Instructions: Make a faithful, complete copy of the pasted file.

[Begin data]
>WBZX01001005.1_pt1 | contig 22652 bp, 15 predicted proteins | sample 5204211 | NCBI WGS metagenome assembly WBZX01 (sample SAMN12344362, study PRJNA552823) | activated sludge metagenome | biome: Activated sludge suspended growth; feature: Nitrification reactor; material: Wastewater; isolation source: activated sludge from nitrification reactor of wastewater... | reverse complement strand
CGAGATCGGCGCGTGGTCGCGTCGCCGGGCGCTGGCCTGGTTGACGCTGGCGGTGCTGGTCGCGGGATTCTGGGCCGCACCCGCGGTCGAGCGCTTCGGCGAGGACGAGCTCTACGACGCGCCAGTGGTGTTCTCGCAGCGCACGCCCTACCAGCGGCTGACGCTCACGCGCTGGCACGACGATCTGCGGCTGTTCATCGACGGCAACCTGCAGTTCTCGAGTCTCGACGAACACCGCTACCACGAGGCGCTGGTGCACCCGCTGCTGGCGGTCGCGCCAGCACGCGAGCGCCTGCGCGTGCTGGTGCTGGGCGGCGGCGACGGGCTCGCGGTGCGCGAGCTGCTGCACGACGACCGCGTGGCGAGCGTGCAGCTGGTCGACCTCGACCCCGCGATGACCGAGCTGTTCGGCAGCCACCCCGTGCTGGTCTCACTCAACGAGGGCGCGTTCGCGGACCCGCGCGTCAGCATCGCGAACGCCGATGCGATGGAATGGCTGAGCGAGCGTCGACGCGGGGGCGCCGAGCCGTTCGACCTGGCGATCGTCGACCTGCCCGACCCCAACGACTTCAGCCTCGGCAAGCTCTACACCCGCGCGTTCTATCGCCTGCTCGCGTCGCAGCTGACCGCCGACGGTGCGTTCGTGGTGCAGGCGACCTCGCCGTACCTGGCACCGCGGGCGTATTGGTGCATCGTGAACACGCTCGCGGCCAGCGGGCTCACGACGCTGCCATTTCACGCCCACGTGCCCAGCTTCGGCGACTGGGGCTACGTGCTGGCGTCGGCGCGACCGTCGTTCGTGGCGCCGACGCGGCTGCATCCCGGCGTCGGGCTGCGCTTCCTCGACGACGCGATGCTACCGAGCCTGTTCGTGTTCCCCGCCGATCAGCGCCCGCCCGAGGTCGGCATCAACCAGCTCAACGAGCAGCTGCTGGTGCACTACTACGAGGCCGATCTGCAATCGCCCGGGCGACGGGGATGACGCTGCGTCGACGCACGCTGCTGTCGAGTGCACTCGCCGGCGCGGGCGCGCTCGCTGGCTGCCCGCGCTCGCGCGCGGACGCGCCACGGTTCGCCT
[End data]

>WBZX01001005.1_pt1 | contig 22652 bp, 15 predicted proteins | sample 5204211 | NCBI WGS metagenome assembly WBZX01 (sample SAMN12344362, study PRJNA552823) | activated sludge metagenome | biome: Activated sludge suspended growth; feature: Nitrification reactor; material: Wastewater; isolation source: activated sludge from nitrification reactor of wastewater... | reverse complement strand
CGAGATCGGCGCGTGGTCGCGTCGCCGGGCGCTGGCCTGGTTGACGCTGGCGGTGCTGGTCGCGGGATTCTGGGCCGCACCCGCGGTCGAGCGCTTCGGCGAGGACGAGCTCTACGACGCGCCAGTGGTGTTCTCGCAGCGCACGCCCTACCAGCGGCTGACGCTCACGCGCTGGCACGACGATCTGCGGCTGTTCATCGACGGCAACCTGCAGTTCTCGAGTCTCGACGAACACCGCTACCACGAGGCGCTGGTGCACCCGCTGCTGGCGGTCGCGCCAGCACGCGAGCGCCTGCGCGTGCTGGTGCTGGGCGGCGGCGACGGGCTCGCGGTGCGCGAGCTGCTGCACGACGACCGCGTGGCGAGCGTGCAGCTGGTCGACCTCGACCCCGCGATGACCGAGCTGTTCGGCAGCCACCCCGTGCTGGTCTCACTCAACGAGGGCGCGTTCGCGGACCCGCGCGTCAGCATCGCGAACGCCGATGCGATGGAATGGCTGAGCGAGCGTCGACGCGGGGGCGCCGAGCCGTTCGACCTGGCGATCGTCGACCTGCCCGACCCCAACGACTTCAGCCTCGGCAAGCTCTACACCCGCGCGTTCTATCGCCTGCTCGCGTCGCAGCTGACCGCCGACGGTGCGTTCGTGGTGCAGGCGACCTCGCCGTACCTGGCACCGCGGGCGTATTGGTGCATCGTGAACACGCTCGCGGCCAGCGGGCTCACGACGCTGCCATTTCACGCCCACGTGCCCAGCTTCGGCGACTGGGGCTACGTGCTGGCGTCGGCGCGACCGTCGTTCGTGGCGCCGACGCGGCTGCATCCCGGCGTCGGGCTGCGCTTCCTCGACGACGCGATGCTACCGAGCCTGTTCGTGTTCCCCGCCGATCAGCGCCCGCCCGAGGTCGGCATCAACCAGCTCAACGAGCAGCTGCTGGTGCACTACTACGAGGCCGATCTGCAATCGCCCGGGCGACGGGGATGACGCTGCGTCGACGCACGCTGCTGTCGAGTGCACTCGCCGGCGCGGGCGCGCTCGCTGGCTGCCCGCGCTCGCGCGCGGACGCGCCACGGTTCGCCT